Dented corporate bonds market on the mend, or is it?
By Dominic Omondi | November 9th 2021
The dark cloud that has ominously hung over the corporate bond market seems to be lifting.
With three companies - East African Breweries Ltd (EABL), Family Bank and Acorn Holdings - successfully raising billions from this form of debt financing, some analysts see a silver lining in a market that is undergoing a confidence crisis.
EABL, an alcoholic manufacturer, is the latest to issue and list an Sh11 billion corporate bond at the Nairobi Securities Exchange (NSE), which was oversubscribed more than three times.
EABL’s medium-term note was oversubscribed by 245 per cent, with the brewer receiving Sh37.9 billion.
The firm was looking to raise Sh11 billion in debt in an offer that was open for 15 days beginning October 6 this year.
A corporate bond is a debt issued by a company to raise capital from the public.
Investors who buy corporate bonds lend money to the company issuing the bond. At the end of a certain period, they receive the interest and principal amount on the bond.
Earlier in July, Acorn Holdings, a real estate company, closed the final tranche of its green bond by raising Sh2.096 billion against a target of Sh1.438 billion.
Three months before, Family Bank had made a return to the corporate debt market by raising Sh4.42 billion, an oversubscription of 147.3 per cent, against a Sh3 billion target.
Some analysts see this as a sign of recovery for a market whose confidence has been badly battered.
Imperial Bank Ltd and Chase Bank spectacularly went down with billions of shillings in investor funds, leaving behind a confidence crisis in the corporate bond market.
Rufus Mwanyasi, the managing director at Canaan Capital, writing for a local daily, opined that successful issuances show that “investor confidence has recovered.”
Recovery of the corporate bond market would complement other forms of debt financing for businesses, such as bank borrowing.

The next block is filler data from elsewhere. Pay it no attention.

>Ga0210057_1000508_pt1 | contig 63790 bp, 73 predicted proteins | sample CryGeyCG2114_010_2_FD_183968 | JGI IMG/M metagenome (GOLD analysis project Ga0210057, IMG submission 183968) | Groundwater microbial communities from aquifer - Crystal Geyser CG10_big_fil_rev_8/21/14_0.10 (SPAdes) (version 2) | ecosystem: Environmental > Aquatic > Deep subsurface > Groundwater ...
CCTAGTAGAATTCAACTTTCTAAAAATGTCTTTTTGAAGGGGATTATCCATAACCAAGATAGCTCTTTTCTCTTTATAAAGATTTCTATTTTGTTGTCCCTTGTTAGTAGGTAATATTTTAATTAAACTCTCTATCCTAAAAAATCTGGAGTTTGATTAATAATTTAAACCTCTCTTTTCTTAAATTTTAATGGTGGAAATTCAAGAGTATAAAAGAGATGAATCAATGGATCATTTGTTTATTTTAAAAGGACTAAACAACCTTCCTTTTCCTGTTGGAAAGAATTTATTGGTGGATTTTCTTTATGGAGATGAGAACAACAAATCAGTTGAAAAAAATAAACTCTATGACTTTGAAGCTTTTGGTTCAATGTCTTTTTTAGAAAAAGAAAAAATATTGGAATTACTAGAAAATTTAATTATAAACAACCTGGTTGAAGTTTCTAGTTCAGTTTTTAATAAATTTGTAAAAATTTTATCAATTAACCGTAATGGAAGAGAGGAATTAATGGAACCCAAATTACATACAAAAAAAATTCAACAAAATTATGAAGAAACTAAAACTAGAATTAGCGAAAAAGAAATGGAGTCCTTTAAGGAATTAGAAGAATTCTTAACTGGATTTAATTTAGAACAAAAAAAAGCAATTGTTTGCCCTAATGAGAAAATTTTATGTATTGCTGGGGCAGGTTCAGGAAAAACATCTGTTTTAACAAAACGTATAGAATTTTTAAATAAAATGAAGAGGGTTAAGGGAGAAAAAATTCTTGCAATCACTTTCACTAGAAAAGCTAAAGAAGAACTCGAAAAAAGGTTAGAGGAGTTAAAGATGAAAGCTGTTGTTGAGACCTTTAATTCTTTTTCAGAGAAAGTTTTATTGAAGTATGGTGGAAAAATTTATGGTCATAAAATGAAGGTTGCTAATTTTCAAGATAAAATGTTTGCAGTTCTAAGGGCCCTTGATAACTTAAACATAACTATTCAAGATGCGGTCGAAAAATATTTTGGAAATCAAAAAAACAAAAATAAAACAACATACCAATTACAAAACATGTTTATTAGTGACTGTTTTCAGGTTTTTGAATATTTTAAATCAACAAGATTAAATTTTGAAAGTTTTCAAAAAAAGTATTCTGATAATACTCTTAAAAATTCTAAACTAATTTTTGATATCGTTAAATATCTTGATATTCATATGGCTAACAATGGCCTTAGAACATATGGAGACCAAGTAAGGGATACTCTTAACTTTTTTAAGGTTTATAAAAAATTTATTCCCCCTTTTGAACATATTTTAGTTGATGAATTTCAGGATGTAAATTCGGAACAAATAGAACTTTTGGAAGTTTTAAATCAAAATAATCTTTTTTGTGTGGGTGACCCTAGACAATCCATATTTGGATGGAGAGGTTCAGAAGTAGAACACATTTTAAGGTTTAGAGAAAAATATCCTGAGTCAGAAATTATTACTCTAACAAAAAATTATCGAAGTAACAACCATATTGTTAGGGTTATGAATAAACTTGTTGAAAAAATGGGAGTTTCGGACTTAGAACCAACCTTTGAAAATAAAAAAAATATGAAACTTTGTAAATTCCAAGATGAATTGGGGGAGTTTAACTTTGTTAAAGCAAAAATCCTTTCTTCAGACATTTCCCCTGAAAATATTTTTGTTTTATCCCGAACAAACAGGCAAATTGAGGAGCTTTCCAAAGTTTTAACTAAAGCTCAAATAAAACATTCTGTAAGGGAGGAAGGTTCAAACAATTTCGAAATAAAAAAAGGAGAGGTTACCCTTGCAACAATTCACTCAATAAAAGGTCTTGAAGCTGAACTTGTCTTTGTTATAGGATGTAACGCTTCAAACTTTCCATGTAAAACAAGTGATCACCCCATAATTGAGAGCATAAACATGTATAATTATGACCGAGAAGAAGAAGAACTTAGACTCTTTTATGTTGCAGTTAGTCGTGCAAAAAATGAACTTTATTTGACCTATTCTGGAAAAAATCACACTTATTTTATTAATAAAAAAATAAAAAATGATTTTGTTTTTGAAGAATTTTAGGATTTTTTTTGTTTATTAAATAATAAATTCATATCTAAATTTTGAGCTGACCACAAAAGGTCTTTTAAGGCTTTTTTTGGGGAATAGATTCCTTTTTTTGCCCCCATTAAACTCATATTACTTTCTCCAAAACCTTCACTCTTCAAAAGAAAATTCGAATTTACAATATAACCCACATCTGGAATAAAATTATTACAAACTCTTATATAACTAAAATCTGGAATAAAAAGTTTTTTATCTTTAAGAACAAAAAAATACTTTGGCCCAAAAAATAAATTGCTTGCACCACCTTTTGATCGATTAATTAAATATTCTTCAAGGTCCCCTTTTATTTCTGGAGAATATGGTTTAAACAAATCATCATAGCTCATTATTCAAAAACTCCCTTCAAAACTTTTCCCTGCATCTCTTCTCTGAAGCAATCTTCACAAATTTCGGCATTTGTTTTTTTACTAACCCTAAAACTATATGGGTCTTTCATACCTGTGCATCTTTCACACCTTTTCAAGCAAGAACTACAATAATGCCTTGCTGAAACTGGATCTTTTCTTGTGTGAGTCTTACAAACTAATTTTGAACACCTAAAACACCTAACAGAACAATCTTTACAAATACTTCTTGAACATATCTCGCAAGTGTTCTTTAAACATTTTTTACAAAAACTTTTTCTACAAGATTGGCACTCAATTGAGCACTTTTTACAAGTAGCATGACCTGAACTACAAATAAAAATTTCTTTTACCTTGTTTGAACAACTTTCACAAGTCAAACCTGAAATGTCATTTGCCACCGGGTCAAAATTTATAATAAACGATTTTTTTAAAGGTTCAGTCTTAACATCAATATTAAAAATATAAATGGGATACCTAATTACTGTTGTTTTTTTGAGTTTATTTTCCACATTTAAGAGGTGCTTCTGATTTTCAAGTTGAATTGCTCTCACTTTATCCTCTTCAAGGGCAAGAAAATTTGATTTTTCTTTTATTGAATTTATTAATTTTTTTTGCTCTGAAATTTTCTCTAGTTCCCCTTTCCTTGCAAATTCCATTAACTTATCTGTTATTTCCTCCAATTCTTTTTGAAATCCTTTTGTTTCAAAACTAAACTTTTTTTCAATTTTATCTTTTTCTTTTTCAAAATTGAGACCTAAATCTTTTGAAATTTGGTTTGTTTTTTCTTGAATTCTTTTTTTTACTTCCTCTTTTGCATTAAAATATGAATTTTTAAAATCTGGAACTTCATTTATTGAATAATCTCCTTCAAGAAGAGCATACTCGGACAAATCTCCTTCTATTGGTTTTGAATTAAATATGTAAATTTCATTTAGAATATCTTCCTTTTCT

Sara Wanga, the head of research at AIB Capital, an investment bank, shares Mwanyasi’s optimism.
Ms Wanga reckons that investors are increasingly becoming risk-averse.
“I think there is an appetite in the market because investors are chasing return,” she said.
In the case of EABL, the listed company will use the money to finance investments in expanding production, repay debts taken in the ordinary course of business, refinance short-term borrowings and provide working capital.
EABL and Family Bank, sensing a liquid market brimming with cheap money had earlier on redeemed their bonds before maturity.
“Early redemption of the EABL bond, the redemption of Family Bank’s five-year and half medium-term note, and subsequent oversubscription of the bank’s bond signals strong recovery and soundness of corporate debt markets in Kenya,” said the Capital Markets Authority (CMA) in one of its recent reports.
But not everyone is optimistic that the market has turned the corner.
Ndoho Wahoro, the chief executive of Euclid Capital and former director-general of public debt management, reckons it is too early to tell.
“Two or three raindrops do not make a rainy season,” said Mr Ndoho.
He, however, insisted that a robust corporate bond market like Kenya’s - which is grappling with poor governance in what he describes as a “cow-boy economy” - is a vote of confidence in the management of institutions.